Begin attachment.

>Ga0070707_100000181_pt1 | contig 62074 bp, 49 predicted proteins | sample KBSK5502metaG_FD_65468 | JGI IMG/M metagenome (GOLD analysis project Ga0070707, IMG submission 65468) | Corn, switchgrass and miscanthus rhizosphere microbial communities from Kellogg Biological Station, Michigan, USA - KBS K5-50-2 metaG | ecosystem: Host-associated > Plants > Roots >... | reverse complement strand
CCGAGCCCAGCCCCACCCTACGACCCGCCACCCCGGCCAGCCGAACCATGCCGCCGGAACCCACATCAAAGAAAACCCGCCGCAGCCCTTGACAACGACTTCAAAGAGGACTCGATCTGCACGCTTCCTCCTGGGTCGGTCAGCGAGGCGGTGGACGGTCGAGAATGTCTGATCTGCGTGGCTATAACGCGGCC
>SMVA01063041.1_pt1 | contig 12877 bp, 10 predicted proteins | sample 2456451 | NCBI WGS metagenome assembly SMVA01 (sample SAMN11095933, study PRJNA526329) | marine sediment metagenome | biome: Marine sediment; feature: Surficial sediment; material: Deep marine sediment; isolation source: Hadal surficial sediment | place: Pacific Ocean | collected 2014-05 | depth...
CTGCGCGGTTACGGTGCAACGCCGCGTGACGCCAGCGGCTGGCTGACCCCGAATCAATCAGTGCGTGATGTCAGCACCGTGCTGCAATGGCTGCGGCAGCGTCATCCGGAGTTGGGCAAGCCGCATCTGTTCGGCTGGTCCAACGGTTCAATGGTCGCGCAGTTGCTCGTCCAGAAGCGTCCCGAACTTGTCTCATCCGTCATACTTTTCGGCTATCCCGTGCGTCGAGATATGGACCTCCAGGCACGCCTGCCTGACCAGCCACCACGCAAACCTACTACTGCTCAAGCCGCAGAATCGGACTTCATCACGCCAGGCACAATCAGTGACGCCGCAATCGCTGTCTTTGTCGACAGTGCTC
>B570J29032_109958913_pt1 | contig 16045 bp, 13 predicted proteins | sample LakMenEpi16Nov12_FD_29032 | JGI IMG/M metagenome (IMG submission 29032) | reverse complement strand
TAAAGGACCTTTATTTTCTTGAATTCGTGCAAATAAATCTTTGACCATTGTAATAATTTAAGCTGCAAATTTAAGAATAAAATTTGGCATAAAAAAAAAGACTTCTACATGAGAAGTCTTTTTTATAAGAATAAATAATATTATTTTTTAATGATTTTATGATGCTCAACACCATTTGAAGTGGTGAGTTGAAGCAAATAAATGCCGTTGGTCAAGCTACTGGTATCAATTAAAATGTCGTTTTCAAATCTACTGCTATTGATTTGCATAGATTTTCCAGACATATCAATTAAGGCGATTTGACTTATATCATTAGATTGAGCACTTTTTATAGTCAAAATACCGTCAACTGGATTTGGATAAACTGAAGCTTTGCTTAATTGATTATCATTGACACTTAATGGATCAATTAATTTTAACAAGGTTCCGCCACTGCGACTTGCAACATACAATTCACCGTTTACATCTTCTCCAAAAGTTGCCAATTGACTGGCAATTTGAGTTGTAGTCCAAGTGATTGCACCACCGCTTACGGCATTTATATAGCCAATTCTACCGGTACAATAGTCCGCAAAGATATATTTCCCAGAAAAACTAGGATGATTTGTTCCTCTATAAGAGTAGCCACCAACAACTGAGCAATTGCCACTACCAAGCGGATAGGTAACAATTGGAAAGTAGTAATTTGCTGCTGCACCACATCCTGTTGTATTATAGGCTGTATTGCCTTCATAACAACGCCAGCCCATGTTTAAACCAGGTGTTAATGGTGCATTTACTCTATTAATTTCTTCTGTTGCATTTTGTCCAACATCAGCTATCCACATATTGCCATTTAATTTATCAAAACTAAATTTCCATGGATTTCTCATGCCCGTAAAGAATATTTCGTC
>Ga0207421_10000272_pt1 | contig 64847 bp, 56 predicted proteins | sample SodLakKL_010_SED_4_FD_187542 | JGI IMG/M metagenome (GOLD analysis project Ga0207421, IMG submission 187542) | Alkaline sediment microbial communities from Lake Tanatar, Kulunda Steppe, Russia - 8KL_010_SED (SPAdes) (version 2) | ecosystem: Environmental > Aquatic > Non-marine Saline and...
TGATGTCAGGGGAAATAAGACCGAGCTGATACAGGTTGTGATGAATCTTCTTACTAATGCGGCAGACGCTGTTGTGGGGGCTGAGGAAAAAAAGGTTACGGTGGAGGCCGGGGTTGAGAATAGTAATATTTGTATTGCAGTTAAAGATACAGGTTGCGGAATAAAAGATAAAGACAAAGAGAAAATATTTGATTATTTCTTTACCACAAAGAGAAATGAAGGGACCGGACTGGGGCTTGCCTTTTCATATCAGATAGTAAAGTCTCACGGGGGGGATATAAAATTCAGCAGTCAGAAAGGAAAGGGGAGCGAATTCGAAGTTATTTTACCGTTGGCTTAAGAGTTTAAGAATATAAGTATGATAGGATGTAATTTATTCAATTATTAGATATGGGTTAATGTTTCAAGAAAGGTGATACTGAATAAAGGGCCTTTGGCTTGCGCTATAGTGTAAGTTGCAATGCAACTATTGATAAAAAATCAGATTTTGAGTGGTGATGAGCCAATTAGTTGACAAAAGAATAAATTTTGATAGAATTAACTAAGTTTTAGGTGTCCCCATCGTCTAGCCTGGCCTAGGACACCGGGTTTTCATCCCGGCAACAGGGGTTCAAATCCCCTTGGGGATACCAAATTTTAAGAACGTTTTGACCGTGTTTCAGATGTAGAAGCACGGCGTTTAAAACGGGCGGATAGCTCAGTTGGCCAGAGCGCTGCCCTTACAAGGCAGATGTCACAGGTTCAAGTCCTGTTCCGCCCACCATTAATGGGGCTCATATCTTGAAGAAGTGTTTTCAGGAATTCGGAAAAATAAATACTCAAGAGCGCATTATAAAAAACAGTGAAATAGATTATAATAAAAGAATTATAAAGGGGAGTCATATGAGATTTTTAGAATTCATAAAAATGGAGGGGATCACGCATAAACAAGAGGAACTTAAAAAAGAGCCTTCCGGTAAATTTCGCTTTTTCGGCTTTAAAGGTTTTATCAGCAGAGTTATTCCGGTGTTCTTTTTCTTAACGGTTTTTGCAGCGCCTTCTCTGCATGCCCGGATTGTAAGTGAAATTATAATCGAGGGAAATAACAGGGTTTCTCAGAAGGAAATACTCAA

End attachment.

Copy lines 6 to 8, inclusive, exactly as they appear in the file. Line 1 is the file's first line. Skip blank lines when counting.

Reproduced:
TAAAGGACCTTTATTTTCTTGAATTCGTGCAAATAAATCTTTGACCATTGTAATAATTTAAGCTGCAAATTTAAGAATAAAATTTGGCATAAAAAAAAAGACTTCTACATGAGAAGTCTTTTTTATAAGAATAAATAATATTATTTTTTAATGATTTTATGATGCTCAACACCATTTGAAGTGGTGAGTTGAAGCAAATAAATGCCGTTGGTCAAGCTACTGGTATCAATTAAAATGTCGTTTTCAAATCTACTGCTATTGATTTGCATAGATTTTCCAGACATATCAATTAAGGCGATTTGACTTATATCATTAGATTGAGCACTTTTTATAGTCAAAATACCGTCAACTGGATTTGGATAAACTGAAGCTTTGCTTAATTGATTATCATTGACACTTAATGGATCAATTAATTTTAACAAGGTTCCGCCACTGCGACTTGCAACATACAATTCACCGTTTACATCTTCTCCAAAAGTTGCCAATTGACTGGCAATTTGAGTTGTAGTCCAAGTGATTGCACCACCGCTTACGGCATTTATATAGCCAATTCTACCGGTACAATAGTCCGCAAAGATATATTTCCCAGAAAAACTAGGATGATTTGTTCCTCTATAAGAGTAGCCACCAACAACTGAGCAATTGCCACTACCAAGCGGATAGGTAACAATTGGAAAGTAGTAATTTGCTGCTGCACCACATCCTGTTGTATTATAGGCTGTATTGCCTTCATAACAACGCCAGCCCATGTTTAAACCAGGTGTTAATGGTGCATTTACTCTATTAATTTCTTCTGTTGCATTTTGTCCAACATCAGCTATCCACATATTGCCATTTAATTTATCAAAACTAAATTTCCATGGATTTCTCATGCCCGTAAAGAATATTTCGTC
>Ga0207421_10000272_pt1 | contig 64847 bp, 56 predicted proteins | sample SodLakKL_010_SED_4_FD_187542 | JGI IMG/M metagenome (GOLD analysis project Ga0207421, IMG submission 187542) | Alkaline sediment microbial communities from Lake Tanatar, Kulunda Steppe, Russia - 8KL_010_SED (SPAdes) (version 2) | ecosystem: Environmental > Aquatic > Non-marine Saline and...
TGATGTCAGGGGAAATAAGACCGAGCTGATACAGGTTGTGATGAATCTTCTTACTAATGCGGCAGACGCTGTTGTGGGGGCTGAGGAAAAAAAGGTTACGGTGGAGGCCGGGGTTGAGAATAGTAATATTTGTATTGCAGTTAAAGATACAGGTTGCGGAATAAAAGATAAAGACAAAGAGAAAATATTTGATTATTTCTTTACCACAAAGAGAAATGAAGGGACCGGACTGGGGCTTGCCTTTTCATATCAGATAGTAAAGTCTCACGGGGGGGATATAAAATTCAGCAGTCAGAAAGGAAAGGGGAGCGAATTCGAAGTTATTTTACCGTTGGCTTAAGAGTTTAAGAATATAAGTATGATAGGATGTAATTTATTCAATTATTAGATATGGGTTAATGTTTCAAGAAAGGTGATACTGAATAAAGGGCCTTTGGCTTGCGCTATAGTGTAAGTTGCAATGCAACTATTGATAAAAAATCAGATTTTGAGTGGTGATGAGCCAATTAGTTGACAAAAGAATAAATTTTGATAGAATTAACTAAGTTTTAGGTGTCCCCATCGTCTAGCCTGGCCTAGGACACCGGGTTTTCATCCCGGCAACAGGGGTTCAAATCCCCTTGGGGATACCAAATTTTAAGAACGTTTTGACCGTGTTTCAGATGTAGAAGCACGGCGTTTAAAACGGGCGGATAGCTCAGTTGGCCAGAGCGCTGCCCTTACAAGGCAGATGTCACAGGTTCAAGTCCTGTTCCGCCCACCATTAATGGGGCTCATATCTTGAAGAAGTGTTTTCAGGAATTCGGAAAAATAAATACTCAAGAGCGCATTATAAAAAACAGTGAAATAGATTATAATAAAAGAATTATAAAGGGGAGTCATATGAGATTTTTAGAATTCATAAAAATGGAGGGGATCACGCATAAACAAGAGGAACTTAAAAAAGAGCCTTCCGGTAAATTTCGCTTTTTCGGCTTTAAAGGTTTTATCAGCAGAGTTATTCCGGTGTTCTTTTTCTTAACGGTTTTTGCAGCGCCTTCTCTGCATGCCCGGATTGTAAGTGAAATTATAATCGAGGGAAATAACAGGGTTTCTCAGAAGGAAATACTCAA